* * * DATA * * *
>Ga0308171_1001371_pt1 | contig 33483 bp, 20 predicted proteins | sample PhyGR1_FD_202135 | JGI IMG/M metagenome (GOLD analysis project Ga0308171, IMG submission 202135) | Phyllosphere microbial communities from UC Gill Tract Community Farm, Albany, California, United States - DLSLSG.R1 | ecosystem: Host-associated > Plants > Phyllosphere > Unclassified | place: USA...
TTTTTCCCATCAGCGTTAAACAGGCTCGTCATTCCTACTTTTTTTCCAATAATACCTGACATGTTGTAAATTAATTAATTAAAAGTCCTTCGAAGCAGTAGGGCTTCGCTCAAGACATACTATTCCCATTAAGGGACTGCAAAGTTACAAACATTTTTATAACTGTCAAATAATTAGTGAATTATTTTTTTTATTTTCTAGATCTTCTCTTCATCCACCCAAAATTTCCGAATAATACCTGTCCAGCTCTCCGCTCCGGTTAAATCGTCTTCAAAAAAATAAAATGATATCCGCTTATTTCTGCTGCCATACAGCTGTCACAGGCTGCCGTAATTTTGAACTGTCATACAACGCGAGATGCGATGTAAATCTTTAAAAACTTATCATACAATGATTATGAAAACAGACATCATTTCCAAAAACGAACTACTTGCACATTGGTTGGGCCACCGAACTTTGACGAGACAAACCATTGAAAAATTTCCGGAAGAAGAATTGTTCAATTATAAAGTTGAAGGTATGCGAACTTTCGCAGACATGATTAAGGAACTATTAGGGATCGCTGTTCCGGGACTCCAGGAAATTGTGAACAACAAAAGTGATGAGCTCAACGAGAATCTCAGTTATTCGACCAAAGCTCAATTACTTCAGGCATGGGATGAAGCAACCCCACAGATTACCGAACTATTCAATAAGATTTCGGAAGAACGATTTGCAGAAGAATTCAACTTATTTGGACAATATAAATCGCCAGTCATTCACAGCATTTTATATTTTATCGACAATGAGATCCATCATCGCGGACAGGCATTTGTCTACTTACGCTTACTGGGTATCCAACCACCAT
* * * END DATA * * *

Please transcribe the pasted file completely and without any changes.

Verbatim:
>Ga0308171_1001371_pt1 | contig 33483 bp, 20 predicted proteins | sample PhyGR1_FD_202135 | JGI IMG/M metagenome (GOLD analysis project Ga0308171, IMG submission 202135) | Phyllosphere microbial communities from UC Gill Tract Community Farm, Albany, California, United States - DLSLSG.R1 | ecosystem: Host-associated > Plants > Phyllosphere > Unclassified | place: USA...
TTTTTCCCATCAGCGTTAAACAGGCTCGTCATTCCTACTTTTTTTCCAATAATACCTGACATGTTGTAAATTAATTAATTAAAAGTCCTTCGAAGCAGTAGGGCTTCGCTCAAGACATACTATTCCCATTAAGGGACTGCAAAGTTACAAACATTTTTATAACTGTCAAATAATTAGTGAATTATTTTTTTTATTTTCTAGATCTTCTCTTCATCCACCCAAAATTTCCGAATAATACCTGTCCAGCTCTCCGCTCCGGTTAAATCGTCTTCAAAAAAATAAAATGATATCCGCTTATTTCTGCTGCCATACAGCTGTCACAGGCTGCCGTAATTTTGAACTGTCATACAACGCGAGATGCGATGTAAATCTTTAAAAACTTATCATACAATGATTATGAAAACAGACATCATTTCCAAAAACGAACTACTTGCACATTGGTTGGGCCACCGAACTTTGACGAGACAAACCATTGAAAAATTTCCGGAAGAAGAATTGTTCAATTATAAAGTTGAAGGTATGCGAACTTTCGCAGACATGATTAAGGAACTATTAGGGATCGCTGTTCCGGGACTCCAGGAAATTGTGAACAACAAAAGTGATGAGCTCAACGAGAATCTCAGTTATTCGACCAAAGCTCAATTACTTCAGGCATGGGATGAAGCAACCCCACAGATTACCGAACTATTCAATAAGATTTCGGAAGAACGATTTGCAGAAGAATTCAACTTATTTGGACAATATAAATCGCCAGTCATTCACAGCATTTTATATTTTATCGACAATGAGATCCATCATCGCGGACAGGCATTTGTCTACTTACGCTTACTGGGTATCCAACCACCAT